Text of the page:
6. A structure as claimed in claim 5; said fluid lead terminating in a tip beveled from the top wall in the direction of emergence of fluid therefrom and at an angle of not lessthan 135, to increase the length of the draw on emerging fluid by air projected through said crescent shaped passage.

'7. A mixing and atomizing tip for spray guns comprising a first tube terminating in a mixing and atomizing portion; a second tube of smaller diameter and imbedded into the mixing and atomizing portion of the first tube, forming a crescent shaped passage between the inner wall of the first tube and outer wall of the second tube and terminating in a beveled end in spaced relation to the end within the mixing and atomiz ing portion of the first tube, to increase the length of wipe or draw on fluid emerging from the sec- 0nd tube by fluid forced through the crescent shaped passage,

8. A spray gun comprising a barrel necked at one end and having a head sealing the other end, a compressed air delivery tube mounted in said head and extending into said necked portion and terminating in a mixing and atomizing zone with in said necked portion in spaced relation to the end thereof; an air connection and a manually controlled valve for said tube; a water connection for said barrel; a cap for sealing said water connection at will; and a fluid delivery tube mounted in said head and extending into said mixing and atomizing zone portion of said compressed air delivery tube and having its bottom wall in common with the bottom wall of said compressed air delivery tube and terminating within said portion in spaced relation to the end thereof; and a fluid connection for said fluid delivery tube.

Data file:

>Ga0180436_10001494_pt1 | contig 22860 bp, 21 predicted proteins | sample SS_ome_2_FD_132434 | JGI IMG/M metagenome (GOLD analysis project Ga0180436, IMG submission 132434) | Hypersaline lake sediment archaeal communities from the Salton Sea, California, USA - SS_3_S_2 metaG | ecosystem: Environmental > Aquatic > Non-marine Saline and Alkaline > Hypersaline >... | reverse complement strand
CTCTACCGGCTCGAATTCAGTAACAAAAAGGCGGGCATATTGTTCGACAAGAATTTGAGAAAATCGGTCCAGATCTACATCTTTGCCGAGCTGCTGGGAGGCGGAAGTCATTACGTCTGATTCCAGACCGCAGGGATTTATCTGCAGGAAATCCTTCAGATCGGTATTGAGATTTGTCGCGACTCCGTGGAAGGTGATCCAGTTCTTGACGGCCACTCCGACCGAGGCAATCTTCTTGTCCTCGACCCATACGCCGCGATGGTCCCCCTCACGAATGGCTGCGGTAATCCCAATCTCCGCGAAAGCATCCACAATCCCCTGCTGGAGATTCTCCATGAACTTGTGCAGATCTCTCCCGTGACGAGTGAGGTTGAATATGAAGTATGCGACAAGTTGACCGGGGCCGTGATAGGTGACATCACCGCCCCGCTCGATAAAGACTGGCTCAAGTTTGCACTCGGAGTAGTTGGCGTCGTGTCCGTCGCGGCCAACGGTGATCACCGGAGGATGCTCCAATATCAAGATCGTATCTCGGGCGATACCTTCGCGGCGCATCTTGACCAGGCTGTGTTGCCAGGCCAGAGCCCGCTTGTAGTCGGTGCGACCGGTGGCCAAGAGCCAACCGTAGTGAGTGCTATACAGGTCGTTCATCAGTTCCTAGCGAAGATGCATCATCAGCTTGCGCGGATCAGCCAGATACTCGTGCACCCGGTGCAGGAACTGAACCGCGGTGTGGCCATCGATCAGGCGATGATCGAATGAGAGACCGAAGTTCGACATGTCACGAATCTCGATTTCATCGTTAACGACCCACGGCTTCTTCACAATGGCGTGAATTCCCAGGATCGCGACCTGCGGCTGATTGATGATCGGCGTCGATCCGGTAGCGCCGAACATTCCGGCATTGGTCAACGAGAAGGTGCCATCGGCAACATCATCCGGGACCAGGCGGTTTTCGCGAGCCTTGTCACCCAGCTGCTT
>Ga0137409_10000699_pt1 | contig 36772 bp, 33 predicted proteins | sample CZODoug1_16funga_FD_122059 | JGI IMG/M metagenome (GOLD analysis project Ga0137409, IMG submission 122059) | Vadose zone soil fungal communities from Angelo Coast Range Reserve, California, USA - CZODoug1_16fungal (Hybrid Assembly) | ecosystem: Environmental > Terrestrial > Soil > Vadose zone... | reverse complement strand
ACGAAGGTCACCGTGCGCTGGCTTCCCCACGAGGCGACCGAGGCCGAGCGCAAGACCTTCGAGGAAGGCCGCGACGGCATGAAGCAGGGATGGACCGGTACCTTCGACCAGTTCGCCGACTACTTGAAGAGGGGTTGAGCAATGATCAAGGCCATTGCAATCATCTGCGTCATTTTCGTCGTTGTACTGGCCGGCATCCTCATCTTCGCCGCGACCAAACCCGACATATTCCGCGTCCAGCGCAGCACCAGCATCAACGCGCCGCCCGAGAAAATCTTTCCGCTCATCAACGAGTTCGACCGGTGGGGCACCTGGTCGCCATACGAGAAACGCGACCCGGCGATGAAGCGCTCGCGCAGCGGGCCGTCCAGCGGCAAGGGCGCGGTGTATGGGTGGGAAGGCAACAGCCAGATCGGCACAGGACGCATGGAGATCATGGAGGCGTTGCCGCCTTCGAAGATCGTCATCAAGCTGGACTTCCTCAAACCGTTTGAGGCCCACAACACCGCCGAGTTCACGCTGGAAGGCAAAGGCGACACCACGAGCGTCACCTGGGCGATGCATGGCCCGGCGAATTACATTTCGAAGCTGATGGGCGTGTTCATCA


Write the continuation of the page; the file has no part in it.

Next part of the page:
9. A structure as claimed in claim 8; said fluid delivery tube being of smaller diameter than said compressed air delivery tube and having its bottom wall in common with the bottom wall of said compressed air delivery tube, forming a crescent shaped passage between the tubes and over the end of the fluid delivery tube, said tubes having their axes parallel within the mixing and atomizing zone, said fluid delivery tube having the end thereof beveled at an angle of not less than 135 in the direction of flow of fluid to provide a wiping action confined to the top surface of the fluid emerging from said end, by the air passing through the crescent-shaped passage and over the inclined beveled end of the fluid delivery tube.

10. A structure as claimed in claim 8; and a tip for said necked portion of said barrel, removable and replaceable at will to change the pattern and fineness of spray, an having a bore having a countersunk bottom and being equal in diameter to the diameter of said necked portion, and a comparatively long, restricted ejection passage of uniform cross-section extending from the countersunk bottom of said bore to the end of said tip.

PRESTON W. HOV'EY. CHARLES L. THOMPSON.

Referenced by
Citing PatentFiling datePublication dateApplicantTitle
US2593080 *Apr 1, 1950Apr 15, 1952Wilkey Rollie RSpot removing gun
US2616761 *Nov 23, 1948Nov 4, 1952Miller George EApplying fluid to fabrics
US3682384 *Apr 22, 1970Aug 8, 1972Suisse GeorgesProjection gun
US5082185 *Oct 2, 1990Jan 21, 1992Roussel UclafSpray wand without liquid leakage
US5775591 *Aug 16, 1996Jul 7, 1998Fauci; Dino A.Portable pressure cleaning device
Classifications
U.S. Classification239/417.5, 239/427.5, 239/433, 239/428
International ClassificationB05B7/04
Cooperative ClassificationB05B7/04
European ClassificationB05B7/04